A database of blood group correlations to common diseases
Total number of records: 145 Matching records: 2
|Description:||Blood Type and Mucin|
The gut is covered by a protective film on the surface called mucin. Like the name implies, mucins are widely distributed in the mucous secretions liberally manufactured by the gut as a sort of 'selective insulation' against potentially hostile bugs and other foreign objects.
Mucin is composed of very large glyco-proteins molecules called mucopolysaccharides, which are liberally laced with sulfur. They have a feather-like shape which gives them the ability to bind water, and this function is what gives mucous its great variability; from the thin watery mucous of a bad head cold to the thick mucous of bronchitis, the amount of water is the only difference.
Mucin is quite variable from one person to another. Many of the glycoproteins of mucin are in fact ABO antigens and blood type is the single most significant influence on the structure of mucin.(3) Its composition can change dramatically in pathological situations. For example, by varying the amount of sulfate in mucin the body can limit the ability of certain bacteria to degrade (a nice word for eat) the glycoproteins in mucus, thereby 'starving' them out.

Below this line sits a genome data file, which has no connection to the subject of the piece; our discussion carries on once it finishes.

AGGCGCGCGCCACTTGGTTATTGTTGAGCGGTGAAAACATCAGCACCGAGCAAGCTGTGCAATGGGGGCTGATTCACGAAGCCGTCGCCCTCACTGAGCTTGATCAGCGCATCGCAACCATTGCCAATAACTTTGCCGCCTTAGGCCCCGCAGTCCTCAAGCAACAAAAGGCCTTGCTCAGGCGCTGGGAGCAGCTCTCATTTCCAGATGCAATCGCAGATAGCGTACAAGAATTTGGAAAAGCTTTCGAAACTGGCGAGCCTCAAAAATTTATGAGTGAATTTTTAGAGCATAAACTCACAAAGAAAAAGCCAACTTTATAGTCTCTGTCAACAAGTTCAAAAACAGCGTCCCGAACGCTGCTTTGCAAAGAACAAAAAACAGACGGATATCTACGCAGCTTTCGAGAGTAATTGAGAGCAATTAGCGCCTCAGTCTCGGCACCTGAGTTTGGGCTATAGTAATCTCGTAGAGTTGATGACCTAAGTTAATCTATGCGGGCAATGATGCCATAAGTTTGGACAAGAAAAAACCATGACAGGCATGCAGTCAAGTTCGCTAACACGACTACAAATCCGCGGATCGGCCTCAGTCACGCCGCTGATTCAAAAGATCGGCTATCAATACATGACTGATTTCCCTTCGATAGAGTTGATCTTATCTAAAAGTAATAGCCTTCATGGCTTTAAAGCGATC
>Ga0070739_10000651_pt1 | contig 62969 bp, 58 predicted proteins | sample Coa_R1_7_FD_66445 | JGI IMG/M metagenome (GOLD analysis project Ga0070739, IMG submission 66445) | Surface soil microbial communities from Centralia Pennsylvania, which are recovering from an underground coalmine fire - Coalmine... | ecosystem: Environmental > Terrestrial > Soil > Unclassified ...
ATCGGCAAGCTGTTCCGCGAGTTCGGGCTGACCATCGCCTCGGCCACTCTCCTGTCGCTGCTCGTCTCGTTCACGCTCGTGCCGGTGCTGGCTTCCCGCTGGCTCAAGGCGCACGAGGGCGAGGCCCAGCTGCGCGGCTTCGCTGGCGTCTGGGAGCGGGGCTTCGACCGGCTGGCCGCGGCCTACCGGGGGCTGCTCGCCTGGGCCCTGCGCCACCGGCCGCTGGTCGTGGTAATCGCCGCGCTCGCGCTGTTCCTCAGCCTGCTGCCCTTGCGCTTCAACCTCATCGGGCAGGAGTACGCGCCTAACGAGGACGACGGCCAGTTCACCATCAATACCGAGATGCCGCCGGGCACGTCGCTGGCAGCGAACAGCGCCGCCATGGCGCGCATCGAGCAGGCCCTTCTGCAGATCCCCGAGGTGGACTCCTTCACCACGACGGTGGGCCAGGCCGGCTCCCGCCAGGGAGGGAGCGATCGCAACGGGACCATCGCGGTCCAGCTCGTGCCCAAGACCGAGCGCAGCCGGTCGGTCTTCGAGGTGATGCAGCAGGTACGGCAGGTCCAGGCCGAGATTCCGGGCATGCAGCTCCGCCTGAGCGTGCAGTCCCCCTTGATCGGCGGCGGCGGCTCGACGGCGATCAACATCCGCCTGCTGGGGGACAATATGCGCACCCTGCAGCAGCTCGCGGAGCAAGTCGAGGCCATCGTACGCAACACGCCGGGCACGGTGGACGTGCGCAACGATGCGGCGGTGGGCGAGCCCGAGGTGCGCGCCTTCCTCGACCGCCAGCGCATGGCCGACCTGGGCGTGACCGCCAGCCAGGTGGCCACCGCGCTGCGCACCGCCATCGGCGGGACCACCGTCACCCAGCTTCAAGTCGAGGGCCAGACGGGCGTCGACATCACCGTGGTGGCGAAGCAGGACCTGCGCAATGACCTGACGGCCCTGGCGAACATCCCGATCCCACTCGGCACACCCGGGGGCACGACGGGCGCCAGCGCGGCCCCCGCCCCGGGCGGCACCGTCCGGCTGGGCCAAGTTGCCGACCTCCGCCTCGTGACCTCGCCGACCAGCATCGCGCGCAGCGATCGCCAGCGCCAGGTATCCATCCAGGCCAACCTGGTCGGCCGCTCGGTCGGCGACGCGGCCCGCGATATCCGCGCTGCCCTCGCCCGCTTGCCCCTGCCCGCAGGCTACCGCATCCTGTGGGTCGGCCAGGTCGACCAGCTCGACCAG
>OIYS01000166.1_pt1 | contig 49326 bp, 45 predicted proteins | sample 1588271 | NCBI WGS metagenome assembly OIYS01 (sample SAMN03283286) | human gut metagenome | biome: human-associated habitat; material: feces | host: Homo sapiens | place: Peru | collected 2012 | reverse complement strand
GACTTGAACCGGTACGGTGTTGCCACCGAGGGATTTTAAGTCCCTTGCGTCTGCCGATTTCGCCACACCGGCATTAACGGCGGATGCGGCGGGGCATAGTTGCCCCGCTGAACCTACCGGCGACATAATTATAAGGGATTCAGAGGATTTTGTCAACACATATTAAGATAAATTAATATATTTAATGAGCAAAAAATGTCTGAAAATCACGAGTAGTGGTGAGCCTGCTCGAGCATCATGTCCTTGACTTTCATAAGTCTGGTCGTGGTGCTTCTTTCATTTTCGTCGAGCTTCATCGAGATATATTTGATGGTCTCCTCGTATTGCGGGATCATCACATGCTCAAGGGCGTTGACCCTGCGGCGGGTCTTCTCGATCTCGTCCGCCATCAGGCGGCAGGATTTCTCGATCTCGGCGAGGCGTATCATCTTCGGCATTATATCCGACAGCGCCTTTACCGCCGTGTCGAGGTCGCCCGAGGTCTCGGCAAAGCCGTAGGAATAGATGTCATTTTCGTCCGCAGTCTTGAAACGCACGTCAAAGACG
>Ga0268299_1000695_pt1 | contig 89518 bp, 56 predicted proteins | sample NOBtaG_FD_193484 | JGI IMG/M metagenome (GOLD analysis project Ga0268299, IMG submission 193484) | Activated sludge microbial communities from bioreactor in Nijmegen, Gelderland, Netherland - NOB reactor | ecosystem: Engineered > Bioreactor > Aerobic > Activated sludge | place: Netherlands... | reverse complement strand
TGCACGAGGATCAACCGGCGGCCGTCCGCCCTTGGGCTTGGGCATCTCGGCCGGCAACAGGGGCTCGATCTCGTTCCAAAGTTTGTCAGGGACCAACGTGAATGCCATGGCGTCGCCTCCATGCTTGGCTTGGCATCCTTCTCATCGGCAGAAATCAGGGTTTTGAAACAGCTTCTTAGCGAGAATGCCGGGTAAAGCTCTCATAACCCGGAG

Whereas in earlier days mucins were only seen as water-binding molecules, protecting the underlying gut lining against harmful agents, the current picture of these molecules is characterized by the a much more selective interaction with their environment, sort of like a gatekeeper.
Sulfate residues on blood group structures can act as sites for selective interaction with gut bacteria and viruses such as Helicobacter pylori. Accumulating data also suggests a very important role for mucin in what is called 'recognition phenomena;' the cellular 'homing' of lymphocytes (from areas such as the tonsils in the throat or Peyer's Patches in the intestines) towards local areas of infection.
Obviously, the body would like very much for whoever is growing in the gut to be immunologically friendly. Your blood type functions with these bacteria in an almost symbiotic (mutually profitable) manner, a sort of microbial 'win-win.' Many of the end products produced by these bacteria help keep the cells lining the digestive tract healthy, or enhance the metabolism of other bacteria, which cannot themselves degrade blood type antigens, but can metabolize the resulting chemicals. Of the common flora normally seen in the digestive tract the strains that degrade blood type antigens are typically the Bifidobacterium (which degrades B antigen but not A) and Ruminococcus species (which typically degrades A and B).